Over the years I’ve run across many people who seek to take advantage of those who have been successful. As one would think, as I’ve become more successful I’ve run into more such people, and from my conversations with other entrepreneurs, my stories are not at all unusual.
I’ve come to categorize entrepreneurs and those who live off of others’ entrepreneurial success as “Those who do” and “Those who support those who do.” I don’t generally like to categorize people in a binary fashion, but for the purposes of simplification and to make a point I’ll do it for this blog. In the latter category of “Those who support those who do” you’ll find all kinds of people in this category, from value added advisors (attorneys, accountants, life coaches, board members, etc.), funding providers, and employees who move from startup to startup. Note that despite the potentially negative connotation one could infer from the second category, no entrepreneur would be successful without the support infrastructure, services and advice that “Those who support” provide.
In the subset of those who support, however, you’ll find the gadflies, those who drift or actively look for successful and aspiring entrepreneurs with the goal of leveraging off the entrepreneurs’ success to their own benefit while adding little or no value and in fact, often endangering the value of the company the entrepreneur has built.
Examples of these from my own experience and other entrepreneurs have included:
- An outsourced accounting firm that specialized in small businesses, and whose owner would take over all accounting for the business, put it into financial hardship, then offer to take an investment stake in the business through a fund he owned (at a significant discount, of course) to help the business out of its state. This firm did exactly this to one of my companies, raising their rates from $5K/month to $80K/month within 3 months, paying all of our vendors early and delaying invoices to put the company in cash distress, culminating in the firm’s owner offering to buy out one of the business partners.
- A financial consultant who had a history of ingraining herself into companies, attaching herself to the board members, holding proxy votes to ouster the CEO/founder, then taking the company to sale, of course after she had convinced the board to give her a stake in the company. She joined one of my companies with a fee of $15K per month, which she rapidly raised to $25K/month, all while attempting to curry favor with the board and dropping hints that she would make a great interim CEO.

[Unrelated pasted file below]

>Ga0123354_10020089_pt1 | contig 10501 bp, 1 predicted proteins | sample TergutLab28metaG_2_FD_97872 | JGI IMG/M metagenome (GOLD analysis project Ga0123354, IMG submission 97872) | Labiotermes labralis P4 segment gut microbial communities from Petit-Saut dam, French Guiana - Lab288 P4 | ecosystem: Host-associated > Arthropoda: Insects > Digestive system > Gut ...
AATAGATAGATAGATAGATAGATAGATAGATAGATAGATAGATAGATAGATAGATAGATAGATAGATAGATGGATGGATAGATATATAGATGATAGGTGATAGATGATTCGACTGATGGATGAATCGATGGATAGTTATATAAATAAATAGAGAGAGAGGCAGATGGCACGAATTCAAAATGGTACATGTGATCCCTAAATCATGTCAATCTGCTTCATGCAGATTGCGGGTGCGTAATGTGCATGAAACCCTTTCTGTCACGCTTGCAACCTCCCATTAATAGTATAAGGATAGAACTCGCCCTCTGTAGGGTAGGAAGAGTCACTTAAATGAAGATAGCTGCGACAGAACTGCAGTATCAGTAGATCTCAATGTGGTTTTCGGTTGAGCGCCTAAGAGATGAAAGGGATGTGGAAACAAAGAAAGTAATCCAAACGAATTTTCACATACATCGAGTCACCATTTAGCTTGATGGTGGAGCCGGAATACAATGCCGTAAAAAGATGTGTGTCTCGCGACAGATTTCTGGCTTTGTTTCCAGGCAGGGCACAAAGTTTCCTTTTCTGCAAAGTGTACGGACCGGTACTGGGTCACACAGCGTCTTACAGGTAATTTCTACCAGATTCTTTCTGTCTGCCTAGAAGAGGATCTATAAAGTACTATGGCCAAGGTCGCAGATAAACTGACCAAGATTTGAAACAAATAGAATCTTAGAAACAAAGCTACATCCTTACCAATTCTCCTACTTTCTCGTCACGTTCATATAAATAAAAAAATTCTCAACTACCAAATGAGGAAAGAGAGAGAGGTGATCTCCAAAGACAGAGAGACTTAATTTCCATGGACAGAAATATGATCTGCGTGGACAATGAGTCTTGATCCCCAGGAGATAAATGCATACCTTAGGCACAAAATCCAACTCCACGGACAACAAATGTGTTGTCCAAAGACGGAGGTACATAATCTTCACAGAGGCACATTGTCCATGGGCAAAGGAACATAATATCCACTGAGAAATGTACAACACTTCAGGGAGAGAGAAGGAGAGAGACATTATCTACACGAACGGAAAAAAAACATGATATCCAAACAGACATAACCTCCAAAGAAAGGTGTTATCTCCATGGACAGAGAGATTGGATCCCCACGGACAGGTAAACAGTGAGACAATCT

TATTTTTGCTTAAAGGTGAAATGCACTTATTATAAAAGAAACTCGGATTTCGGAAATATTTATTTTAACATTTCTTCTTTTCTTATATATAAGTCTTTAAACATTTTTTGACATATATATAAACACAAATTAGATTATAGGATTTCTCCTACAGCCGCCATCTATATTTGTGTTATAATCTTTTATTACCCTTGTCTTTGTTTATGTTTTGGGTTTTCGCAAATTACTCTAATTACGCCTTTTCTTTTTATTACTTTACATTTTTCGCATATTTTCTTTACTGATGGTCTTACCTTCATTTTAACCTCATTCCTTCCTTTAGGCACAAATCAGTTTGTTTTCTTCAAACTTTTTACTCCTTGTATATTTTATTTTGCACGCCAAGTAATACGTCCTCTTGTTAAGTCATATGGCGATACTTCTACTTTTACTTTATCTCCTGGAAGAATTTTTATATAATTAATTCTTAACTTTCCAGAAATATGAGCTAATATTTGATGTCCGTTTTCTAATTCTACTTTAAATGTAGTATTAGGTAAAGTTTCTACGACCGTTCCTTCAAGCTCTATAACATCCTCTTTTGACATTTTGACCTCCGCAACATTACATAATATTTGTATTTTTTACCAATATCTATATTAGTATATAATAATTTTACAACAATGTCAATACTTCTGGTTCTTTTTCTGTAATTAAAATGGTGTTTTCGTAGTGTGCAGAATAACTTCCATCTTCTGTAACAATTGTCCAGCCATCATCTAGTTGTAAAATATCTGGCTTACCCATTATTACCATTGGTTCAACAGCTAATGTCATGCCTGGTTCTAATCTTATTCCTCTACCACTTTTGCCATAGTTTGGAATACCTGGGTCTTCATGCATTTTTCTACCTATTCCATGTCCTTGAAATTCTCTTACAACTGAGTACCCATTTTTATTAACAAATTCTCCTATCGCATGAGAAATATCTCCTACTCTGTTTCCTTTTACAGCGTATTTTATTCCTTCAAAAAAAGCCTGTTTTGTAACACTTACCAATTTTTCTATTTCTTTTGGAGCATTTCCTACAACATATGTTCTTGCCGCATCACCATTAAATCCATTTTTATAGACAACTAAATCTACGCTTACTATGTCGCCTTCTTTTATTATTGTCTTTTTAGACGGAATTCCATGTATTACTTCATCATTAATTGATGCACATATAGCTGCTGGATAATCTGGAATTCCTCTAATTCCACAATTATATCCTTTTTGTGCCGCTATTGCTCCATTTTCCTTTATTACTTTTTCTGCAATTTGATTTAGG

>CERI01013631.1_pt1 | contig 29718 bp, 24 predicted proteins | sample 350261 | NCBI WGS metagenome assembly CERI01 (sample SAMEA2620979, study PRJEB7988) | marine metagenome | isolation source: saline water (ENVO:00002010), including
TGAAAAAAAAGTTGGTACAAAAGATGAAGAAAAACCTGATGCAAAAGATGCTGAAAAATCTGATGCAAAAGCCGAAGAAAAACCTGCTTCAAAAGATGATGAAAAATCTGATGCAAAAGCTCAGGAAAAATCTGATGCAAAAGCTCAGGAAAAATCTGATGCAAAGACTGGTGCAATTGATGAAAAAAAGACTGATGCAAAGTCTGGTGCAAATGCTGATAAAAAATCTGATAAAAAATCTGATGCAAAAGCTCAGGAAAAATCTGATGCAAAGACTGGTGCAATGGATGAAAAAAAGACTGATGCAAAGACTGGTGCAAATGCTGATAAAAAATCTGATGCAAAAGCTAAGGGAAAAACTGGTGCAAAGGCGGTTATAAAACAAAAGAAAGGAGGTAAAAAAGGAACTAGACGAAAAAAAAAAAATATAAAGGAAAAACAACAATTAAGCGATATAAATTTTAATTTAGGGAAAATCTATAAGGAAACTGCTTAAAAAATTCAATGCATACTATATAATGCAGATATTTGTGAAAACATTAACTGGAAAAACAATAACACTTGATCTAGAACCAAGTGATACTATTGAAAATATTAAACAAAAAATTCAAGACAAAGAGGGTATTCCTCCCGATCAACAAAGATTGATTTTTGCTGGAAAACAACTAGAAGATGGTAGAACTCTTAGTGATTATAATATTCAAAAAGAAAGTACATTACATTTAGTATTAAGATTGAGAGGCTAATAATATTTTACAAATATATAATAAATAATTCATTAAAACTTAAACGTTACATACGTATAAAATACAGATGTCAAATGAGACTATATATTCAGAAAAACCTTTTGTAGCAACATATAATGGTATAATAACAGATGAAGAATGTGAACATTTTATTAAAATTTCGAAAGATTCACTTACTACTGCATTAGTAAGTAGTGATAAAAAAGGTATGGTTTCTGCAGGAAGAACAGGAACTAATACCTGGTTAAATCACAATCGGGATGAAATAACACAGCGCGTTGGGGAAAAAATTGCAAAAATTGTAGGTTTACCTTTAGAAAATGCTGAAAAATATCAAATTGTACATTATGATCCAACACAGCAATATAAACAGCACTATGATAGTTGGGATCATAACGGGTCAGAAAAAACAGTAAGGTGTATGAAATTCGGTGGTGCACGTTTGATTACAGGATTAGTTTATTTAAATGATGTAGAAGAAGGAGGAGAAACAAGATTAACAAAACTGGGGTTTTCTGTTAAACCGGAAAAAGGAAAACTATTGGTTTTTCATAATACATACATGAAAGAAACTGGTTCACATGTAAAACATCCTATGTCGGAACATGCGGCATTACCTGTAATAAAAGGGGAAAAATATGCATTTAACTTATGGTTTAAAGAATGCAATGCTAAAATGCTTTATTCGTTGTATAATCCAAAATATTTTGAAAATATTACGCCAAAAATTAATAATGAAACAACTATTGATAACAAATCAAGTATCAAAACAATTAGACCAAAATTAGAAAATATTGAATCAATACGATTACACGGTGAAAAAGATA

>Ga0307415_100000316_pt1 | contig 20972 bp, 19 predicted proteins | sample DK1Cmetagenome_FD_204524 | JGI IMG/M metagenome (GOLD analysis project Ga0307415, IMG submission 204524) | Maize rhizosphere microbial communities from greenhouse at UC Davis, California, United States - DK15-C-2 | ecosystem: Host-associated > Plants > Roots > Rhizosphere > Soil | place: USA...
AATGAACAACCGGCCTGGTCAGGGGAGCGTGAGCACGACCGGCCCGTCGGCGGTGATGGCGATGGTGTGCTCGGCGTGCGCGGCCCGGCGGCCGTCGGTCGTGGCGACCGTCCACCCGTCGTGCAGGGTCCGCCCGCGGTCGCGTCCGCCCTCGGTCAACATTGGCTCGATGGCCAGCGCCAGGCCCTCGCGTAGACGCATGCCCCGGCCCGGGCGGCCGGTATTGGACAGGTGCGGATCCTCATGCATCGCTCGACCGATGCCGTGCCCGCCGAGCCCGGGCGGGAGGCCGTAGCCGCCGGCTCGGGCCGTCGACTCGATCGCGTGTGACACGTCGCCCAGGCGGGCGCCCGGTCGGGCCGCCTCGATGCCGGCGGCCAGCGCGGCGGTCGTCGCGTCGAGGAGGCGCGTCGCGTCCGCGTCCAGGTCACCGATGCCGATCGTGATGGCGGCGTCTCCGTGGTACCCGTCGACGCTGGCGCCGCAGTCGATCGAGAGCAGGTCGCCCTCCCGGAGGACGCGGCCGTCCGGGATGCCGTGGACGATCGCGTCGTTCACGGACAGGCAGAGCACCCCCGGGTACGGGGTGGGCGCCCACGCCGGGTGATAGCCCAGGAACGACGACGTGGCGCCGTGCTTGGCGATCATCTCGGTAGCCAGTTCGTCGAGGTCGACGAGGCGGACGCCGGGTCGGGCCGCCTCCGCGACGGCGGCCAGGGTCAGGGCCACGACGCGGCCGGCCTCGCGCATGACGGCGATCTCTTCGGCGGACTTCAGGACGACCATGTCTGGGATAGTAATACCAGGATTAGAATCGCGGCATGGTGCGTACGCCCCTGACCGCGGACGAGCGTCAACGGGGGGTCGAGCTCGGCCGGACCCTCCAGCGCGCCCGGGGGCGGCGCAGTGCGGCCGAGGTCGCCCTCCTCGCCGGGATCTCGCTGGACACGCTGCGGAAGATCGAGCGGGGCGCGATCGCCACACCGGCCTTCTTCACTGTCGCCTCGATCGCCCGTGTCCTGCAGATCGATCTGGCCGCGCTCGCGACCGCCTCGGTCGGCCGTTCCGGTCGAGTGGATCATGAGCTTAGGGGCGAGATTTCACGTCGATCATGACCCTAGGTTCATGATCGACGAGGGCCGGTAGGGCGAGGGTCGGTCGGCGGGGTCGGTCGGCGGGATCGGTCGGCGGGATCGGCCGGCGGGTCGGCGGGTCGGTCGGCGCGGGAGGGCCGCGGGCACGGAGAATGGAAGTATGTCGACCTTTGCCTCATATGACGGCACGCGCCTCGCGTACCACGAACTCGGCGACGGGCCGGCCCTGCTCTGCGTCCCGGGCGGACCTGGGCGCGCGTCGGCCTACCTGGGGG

- Numerous calls from companies that would offer to do a “company profile” video segment that typically had a celebrity name attached to it and said they have been aired on various airlines. The cost was usually about $30-$40K for a $3K quality production that would have no value beyond a DVD that you can put on your shelf. I don’t even know if they had the permission of the celebrities whom they claimed were the hosts of their shows.
- A person who said that they were creating a localized book highlighting San Diego and the companies in San Diego, who for $1500 would include a company profile. No book was every published, and inquiries to the point of contact were unanswered.
- Numerous life insurance product sales people who ranged from highly reputable to downright shady, with products that often had ridiculously high fees and questionable ability to pay the policies when terms were met. These are often associated with pyramid schemes within the insurance company’s organization.
- Countless C-level consultants, most of whom had never actually run a business but who were happy to tell the CEO how to run their business.
Note that there are of course, plenty of legitimate insurance brokers, accountants, etc. that add value to an entrepreneur’s company. The trick for the entrepreneur is to distinguish the con artists and sleazy providers from the actual value added advisors.
One interesting point I’ve found over the years is many people who turned out to be con artists claim that “my reputation is the most important thing to me.” This always seemed to be an obvious contradiction, since the accounting firm I mentioned had been in multiple lawsuits for exactly the same sort of behavior they displayed in my company, and the financial consultant was well known in the local industry for her type of behavior. The conclusion that I came to is that for the most shady individuals, their reputation, or their perceived reputation, is indeed their most important asset since they could not go very far on personal references or from anyone doing a relatively thorough background check on them. For the most competent advisors and people I’ve dealt with, they typically didn’t pontificate about how their reputation was the most important thing to them, since their actions, time and time again, spoke for themselves.
So as you look to source advisors, follow the following guidance in distinguishing the con artists from the actual value added individuals and firms:
- Check multiple references, not just the ones they provide, but others that you find through your own research.
- Never let another company completely take over and own any function within your company without significant checks and balances and the ability to fire them, and regain complete control, at any time.
- Have other people within your firm, and trusted advisors, interview them. Many of these con artists are very good at conning the business owner/CEO by playing to their vanity and weaknesses, but often others can see these people for who they actually are right away.
- Be careful when anyone tells you “My reputation is the most important thing to me.” Their actions should speak for themselves, if they rely on no one saying bad things about them (for fear of lawsuits or other reasons) it often means they need a superficially plausible reputation in order to get their next set of rubes.